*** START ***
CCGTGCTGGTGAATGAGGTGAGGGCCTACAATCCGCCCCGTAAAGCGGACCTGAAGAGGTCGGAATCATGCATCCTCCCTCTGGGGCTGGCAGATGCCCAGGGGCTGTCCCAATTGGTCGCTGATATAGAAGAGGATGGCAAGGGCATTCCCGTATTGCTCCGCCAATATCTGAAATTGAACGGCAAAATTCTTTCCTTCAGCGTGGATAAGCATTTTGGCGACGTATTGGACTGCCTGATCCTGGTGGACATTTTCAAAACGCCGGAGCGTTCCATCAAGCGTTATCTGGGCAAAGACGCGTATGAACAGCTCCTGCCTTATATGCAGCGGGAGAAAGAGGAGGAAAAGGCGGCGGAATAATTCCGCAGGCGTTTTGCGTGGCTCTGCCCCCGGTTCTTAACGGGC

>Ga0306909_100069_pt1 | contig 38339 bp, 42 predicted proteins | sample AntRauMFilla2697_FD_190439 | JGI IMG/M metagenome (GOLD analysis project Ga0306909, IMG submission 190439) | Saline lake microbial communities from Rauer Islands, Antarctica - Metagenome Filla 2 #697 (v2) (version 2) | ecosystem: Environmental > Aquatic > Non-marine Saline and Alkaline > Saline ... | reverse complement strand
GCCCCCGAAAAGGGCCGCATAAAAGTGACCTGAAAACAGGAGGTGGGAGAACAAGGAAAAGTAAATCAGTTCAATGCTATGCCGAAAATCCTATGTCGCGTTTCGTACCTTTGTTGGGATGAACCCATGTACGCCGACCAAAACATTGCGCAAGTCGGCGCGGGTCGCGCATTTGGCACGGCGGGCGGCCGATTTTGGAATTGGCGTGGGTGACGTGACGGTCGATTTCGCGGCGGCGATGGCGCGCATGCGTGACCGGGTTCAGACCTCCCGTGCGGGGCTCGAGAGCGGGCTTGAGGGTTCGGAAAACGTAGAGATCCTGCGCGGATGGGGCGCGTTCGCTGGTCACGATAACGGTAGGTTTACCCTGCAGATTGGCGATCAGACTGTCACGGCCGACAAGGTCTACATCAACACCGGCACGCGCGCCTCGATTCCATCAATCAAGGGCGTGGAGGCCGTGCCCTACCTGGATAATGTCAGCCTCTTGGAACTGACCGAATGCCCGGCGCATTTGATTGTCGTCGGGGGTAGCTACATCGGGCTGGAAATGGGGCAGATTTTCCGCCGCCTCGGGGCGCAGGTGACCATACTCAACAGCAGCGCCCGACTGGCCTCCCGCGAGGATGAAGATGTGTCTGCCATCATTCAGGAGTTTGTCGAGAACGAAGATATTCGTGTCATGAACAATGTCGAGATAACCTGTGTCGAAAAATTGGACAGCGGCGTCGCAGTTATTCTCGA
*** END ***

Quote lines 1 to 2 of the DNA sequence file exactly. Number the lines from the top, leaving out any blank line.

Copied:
CCGTGCTGGTGAATGAGGTGAGGGCCTACAATCCGCCCCGTAAAGCGGACCTGAAGAGGTCGGAATCATGCATCCTCCCTCTGGGGCTGGCAGATGCCCAGGGGCTGTCCCAATTGGTCGCTGATATAGAAGAGGATGGCAAGGGCATTCCCGTATTGCTCCGCCAATATCTGAAATTGAACGGCAAAATTCTTTCCTTCAGCGTGGATAAGCATTTTGGCGACGTATTGGACTGCCTGATCCTGGTGGACATTTTCAAAACGCCGGAGCGTTCCATCAAGCGTTATCTGGGCAAAGACGCGTATGAACAGCTCCTGCCTTATATGCAGCGGGAGAAAGAGGAGGAAAAGGCGGCGGAATAATTCCGCAGGCGTTTTGCGTGGCTCTGCCCCCGGTTCTTAACGGGC

>Ga0306909_100069_pt1 | contig 38339 bp, 42 predicted proteins | sample AntRauMFilla2697_FD_190439 | JGI IMG/M metagenome (GOLD analysis project Ga0306909, IMG submission 190439) | Saline lake microbial communities from Rauer Islands, Antarctica - Metagenome Filla 2 #697 (v2) (version 2) | ecosystem: Environmental > Aquatic > Non-marine Saline and Alkaline > Saline ... | reverse complement strand